Osteopathic principles are one of the defining aspects of the profession. Osteopaths are trained to regard each person as an individual, and as a whole.
On the whole, we try to make the human body easier to understand by breaking it down into parts: the nervous system, respiratory system, circulatory system etc. There are specialists for each type, and further specialisations within. We even name all the muscles (trust us, we had to learn all of them!).
The truth isn't as clear-cut. The circulatory system is intertwined throughout and delivers blood to the entire body. Likewise, the nerves are everywhere, carrying instructions and even nutrition to the farthest reaches of your body. Another 'unifying system' is fascia, a connective tissue that envelops and supports everything in the body, from individual nerve and muscle fibres to blood vessels to organs.
This is why even the idea of individual muscles begins to make less sense. The first year anatomy lecturer at the British School of Osteopathy used to say; "Think of it like one muscle with (roughly) 650 compartments",
Osteopaths are trained to look at the whole, not just the part that hurts. And with an average appointment being 30-40 minutes, we have the time to explore all the possibilities. Every patient is unique, and osteopathy attempts to take that into account.
1. That the human body is an integrated unit (in which structure and function are reciprocally and mutually interdependent)
All systems in the body are connected, and rely on each other. This means disease and dysfunction in one area of the body will have effects on others, but it also means we can use one system as a way of helping to improve the health of the rest. In such a way, osteopaths use the musculoskeletal system to have a beneficial effect on the nervous, vascular and lymphatic systems. These in turn help to support and nourish the rest of the body*.
2. The human body is self regulating and self healing in the face of challenges and diseases (this is known as homeostasis)
The quote "the body is its own medicine chest", attributed to Still, is often used to explain this principle. The body has its own healing mechanisms, these can be stimulated and supported by removing restrictions to the flow of nerves, blood and lymph (see below). Still was vehemently opposed to medications (although it should be remembered that this was before antibiotics, or antiviral drugs), and believed the body itself capable of healing almost any ailment.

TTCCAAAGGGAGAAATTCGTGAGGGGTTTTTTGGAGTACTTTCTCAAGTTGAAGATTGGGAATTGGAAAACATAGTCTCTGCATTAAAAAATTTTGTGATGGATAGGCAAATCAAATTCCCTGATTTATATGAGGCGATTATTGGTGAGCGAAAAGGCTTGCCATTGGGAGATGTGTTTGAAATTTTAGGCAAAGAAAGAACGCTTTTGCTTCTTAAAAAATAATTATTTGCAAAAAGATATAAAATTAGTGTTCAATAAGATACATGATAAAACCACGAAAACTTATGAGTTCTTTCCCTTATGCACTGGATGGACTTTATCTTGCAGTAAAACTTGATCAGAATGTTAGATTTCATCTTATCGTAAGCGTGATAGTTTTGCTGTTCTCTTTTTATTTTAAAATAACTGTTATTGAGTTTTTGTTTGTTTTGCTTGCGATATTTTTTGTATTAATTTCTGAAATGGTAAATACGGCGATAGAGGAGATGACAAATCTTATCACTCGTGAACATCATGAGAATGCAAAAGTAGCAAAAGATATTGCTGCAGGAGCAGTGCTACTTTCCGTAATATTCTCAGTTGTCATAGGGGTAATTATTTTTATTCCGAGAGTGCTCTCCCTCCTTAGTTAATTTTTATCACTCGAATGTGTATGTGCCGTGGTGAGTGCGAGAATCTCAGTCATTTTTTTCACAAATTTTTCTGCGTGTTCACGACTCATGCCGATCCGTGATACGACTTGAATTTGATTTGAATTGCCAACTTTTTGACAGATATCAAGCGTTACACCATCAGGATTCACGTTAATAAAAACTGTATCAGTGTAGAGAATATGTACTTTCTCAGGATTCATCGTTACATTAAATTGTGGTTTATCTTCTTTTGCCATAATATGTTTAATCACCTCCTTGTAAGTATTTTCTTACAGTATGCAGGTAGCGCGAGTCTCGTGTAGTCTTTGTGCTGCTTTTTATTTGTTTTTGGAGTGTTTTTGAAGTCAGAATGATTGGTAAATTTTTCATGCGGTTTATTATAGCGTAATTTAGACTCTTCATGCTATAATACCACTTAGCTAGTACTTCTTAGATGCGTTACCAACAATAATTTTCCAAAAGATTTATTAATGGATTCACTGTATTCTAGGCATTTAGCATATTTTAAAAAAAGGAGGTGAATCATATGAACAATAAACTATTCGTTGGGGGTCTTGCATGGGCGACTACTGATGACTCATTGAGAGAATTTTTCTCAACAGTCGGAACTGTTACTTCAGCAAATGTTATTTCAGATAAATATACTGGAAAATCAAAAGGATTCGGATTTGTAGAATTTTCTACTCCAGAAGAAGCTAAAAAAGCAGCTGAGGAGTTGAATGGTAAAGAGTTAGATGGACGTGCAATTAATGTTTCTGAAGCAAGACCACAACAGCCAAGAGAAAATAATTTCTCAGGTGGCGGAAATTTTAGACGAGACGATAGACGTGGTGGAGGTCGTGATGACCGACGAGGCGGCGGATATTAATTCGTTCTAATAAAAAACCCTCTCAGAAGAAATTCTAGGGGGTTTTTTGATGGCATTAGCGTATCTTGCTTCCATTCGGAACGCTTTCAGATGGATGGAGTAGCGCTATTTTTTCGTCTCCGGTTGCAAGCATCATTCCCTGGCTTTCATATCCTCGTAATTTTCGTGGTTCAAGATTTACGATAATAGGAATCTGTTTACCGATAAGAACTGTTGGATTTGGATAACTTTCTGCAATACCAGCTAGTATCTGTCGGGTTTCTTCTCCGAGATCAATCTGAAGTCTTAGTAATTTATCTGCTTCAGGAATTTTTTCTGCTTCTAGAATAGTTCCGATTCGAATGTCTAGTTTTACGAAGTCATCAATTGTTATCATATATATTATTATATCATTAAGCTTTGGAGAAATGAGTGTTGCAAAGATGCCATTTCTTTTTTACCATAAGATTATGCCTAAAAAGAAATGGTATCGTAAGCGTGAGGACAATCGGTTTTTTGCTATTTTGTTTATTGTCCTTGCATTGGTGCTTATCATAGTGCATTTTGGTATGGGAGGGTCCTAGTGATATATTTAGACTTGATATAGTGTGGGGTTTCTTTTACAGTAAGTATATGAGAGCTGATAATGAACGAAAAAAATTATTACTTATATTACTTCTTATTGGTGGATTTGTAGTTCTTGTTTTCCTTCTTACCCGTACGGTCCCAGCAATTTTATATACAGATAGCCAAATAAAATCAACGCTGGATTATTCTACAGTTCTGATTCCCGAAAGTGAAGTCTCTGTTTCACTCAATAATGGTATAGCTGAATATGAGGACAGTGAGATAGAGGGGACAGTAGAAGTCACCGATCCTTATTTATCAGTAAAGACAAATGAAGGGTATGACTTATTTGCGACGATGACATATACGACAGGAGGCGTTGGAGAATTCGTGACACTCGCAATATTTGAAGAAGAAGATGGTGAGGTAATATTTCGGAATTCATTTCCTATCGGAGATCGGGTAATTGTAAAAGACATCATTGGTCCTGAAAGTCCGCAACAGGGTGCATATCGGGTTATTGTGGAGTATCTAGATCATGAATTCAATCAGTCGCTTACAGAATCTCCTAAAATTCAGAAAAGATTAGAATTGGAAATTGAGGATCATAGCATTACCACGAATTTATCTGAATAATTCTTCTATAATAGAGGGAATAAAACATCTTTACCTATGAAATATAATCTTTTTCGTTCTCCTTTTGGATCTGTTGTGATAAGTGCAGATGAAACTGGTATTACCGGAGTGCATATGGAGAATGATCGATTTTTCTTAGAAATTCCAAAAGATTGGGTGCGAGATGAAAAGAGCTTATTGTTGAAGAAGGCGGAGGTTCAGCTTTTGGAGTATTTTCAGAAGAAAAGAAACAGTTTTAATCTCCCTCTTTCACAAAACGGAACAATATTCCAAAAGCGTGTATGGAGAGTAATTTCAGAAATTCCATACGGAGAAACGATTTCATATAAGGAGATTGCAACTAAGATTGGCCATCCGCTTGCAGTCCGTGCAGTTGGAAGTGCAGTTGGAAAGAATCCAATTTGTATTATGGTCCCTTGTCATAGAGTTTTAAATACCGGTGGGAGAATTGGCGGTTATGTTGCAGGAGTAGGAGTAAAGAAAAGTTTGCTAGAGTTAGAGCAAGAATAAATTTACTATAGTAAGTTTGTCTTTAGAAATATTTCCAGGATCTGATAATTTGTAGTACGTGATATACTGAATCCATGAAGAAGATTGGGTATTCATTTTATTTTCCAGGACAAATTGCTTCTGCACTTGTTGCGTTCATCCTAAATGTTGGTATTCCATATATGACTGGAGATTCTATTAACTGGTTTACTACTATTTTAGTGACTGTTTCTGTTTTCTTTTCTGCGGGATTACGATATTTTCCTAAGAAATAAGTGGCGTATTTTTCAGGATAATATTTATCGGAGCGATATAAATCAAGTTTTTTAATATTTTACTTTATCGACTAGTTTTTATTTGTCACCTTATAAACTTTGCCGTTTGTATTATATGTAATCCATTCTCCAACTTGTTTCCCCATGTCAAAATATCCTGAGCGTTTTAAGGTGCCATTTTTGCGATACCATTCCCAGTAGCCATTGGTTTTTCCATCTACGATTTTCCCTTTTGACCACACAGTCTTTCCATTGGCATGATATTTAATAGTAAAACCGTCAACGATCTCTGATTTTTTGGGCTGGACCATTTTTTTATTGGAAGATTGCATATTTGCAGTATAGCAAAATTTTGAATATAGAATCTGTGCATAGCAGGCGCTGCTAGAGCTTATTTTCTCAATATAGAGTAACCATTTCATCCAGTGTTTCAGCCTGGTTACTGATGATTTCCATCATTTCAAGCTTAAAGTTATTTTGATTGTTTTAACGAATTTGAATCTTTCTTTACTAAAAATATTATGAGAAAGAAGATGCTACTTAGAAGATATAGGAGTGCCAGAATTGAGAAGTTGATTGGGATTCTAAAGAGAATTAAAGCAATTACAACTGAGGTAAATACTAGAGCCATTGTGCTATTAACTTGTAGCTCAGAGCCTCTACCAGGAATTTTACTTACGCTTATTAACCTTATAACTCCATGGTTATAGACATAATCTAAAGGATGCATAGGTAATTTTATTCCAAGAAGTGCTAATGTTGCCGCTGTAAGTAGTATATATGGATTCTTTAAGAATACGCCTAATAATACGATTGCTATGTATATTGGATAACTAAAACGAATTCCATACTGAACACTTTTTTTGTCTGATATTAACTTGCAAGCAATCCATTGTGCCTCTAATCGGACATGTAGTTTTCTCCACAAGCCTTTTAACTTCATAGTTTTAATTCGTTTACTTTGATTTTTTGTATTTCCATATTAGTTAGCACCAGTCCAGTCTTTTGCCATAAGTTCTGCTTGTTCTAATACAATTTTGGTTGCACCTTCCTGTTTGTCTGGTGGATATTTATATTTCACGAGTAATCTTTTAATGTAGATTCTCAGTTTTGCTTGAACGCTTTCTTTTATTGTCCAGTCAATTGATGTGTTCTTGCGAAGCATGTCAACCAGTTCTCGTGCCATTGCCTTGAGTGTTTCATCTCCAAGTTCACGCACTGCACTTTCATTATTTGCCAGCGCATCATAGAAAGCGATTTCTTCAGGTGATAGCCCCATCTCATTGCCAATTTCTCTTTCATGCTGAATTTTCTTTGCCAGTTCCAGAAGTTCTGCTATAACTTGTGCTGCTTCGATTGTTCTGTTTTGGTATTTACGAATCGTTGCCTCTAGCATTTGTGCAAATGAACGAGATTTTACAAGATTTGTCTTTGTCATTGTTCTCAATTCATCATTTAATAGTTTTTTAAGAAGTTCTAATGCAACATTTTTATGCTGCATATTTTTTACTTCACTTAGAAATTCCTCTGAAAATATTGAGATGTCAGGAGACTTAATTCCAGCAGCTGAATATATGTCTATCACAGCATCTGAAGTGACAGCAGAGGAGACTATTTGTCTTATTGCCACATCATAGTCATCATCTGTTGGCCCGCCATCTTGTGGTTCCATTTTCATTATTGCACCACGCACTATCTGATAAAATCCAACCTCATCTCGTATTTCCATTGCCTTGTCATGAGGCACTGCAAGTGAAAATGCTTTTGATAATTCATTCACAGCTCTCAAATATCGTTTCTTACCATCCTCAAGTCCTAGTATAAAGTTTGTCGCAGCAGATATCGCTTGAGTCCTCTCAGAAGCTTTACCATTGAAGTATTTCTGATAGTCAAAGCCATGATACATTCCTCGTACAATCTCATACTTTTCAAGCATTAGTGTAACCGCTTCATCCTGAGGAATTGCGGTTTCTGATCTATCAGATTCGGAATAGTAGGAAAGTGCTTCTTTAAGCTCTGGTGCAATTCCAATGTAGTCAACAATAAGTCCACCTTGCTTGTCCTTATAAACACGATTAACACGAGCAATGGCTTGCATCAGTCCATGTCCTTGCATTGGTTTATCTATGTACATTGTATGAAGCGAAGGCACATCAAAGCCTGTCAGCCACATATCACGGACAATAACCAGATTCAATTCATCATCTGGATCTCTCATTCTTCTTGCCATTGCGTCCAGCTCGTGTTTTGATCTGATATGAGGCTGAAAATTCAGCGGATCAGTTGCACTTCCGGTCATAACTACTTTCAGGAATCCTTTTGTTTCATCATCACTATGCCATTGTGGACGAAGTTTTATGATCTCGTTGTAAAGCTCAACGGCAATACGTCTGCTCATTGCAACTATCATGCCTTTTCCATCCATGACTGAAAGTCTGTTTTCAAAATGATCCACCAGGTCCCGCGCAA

3. The optimum function of the body's systems is dependent upon the unimpeded flow of blood and nerve impulses.
Or as A.T. Still put it, "the rule of the artery is supreme". The major way that musculoskeletal system can influence the rest of the body is through its effect on nerves and the flow of fluid within the system. Dysfunction in the joints and muscles, for example, may interfere with breathing, imparing the efficiency of blood and lymph flow.
4. The musculoskeletal system comprises a major system of the body, and that its importance goes beyond that of merely providing a supportive framework.
The musculoskeletal system makes up about sixty percent of the body. It has been described as the 'primary machinery of life' by Prof Irvin Korr, who pointed out that all of our interactions with our environment, our individuality, our personality, are expressed through the musculoskeletal system, and thus it is much more than a simple framework for carrying the rest of the organs.
5. Within the structure of the musculoskeletal system there are components which are frequently important contributing, or maintaning, factors in disease processes. These may be local to or distant from such disease processes
Simply put, this means that there are factors that made it more likely for a certain thing to go wrong, and others that stop it from getting better. Without assessing the whole, and identifying these, we will have limited success in treating the presenting problem.
This concept of 'predisposing' and 'maintaining' factors is another characteristic of the osteopathic approach, in seeking for the cause of the condition rather than just treating its symptoms.
This version of the osteopathic principles adapted from Chaitow & Leweth's The Principles of Osteopathy (1982)
*This is not to say that osteopathic techniques can be used to treat serious or systemic ailments. Osteopathic manipulative treatment is not a replacement for orthodox medical care. There is some extremely limited research that suggests osteopathy may be able to assist in the multi-disciplinary (i.e. with other health professionals) care of things like asthma and certain gut conditions. However, although there are some very promising preliminary results, always consult your GP or specialist before considering osteopathic treatment for a non-musculoskeletal condition.
Osteopathy at Moreland Road Clinic
High quality & personalised service from experienced professionals.
A safe, effective & collaborative approach to patient care.
Osteopathy at Moreland Road Clinic is on Moreland Road, near the corner of Nicholson Street/Holmes Street, on the border of Coburg, Brunswick & Thornbury.
This makes Osteopathy at Moreland Road Clinic the ideal location for people in the inner north and outer northern suburbs of Melbourne, including: Coburg, Coburg North, Coburg East, Brunswick, Brunswick East, Brunswick West, Fawkner, Oak Park, Glenroy, Preston, Pascoe Vale, Pascoe Vale South, Gowanbrae, Hadfield, Essendon, Moonee Ponds, Thornbury and Reservoir.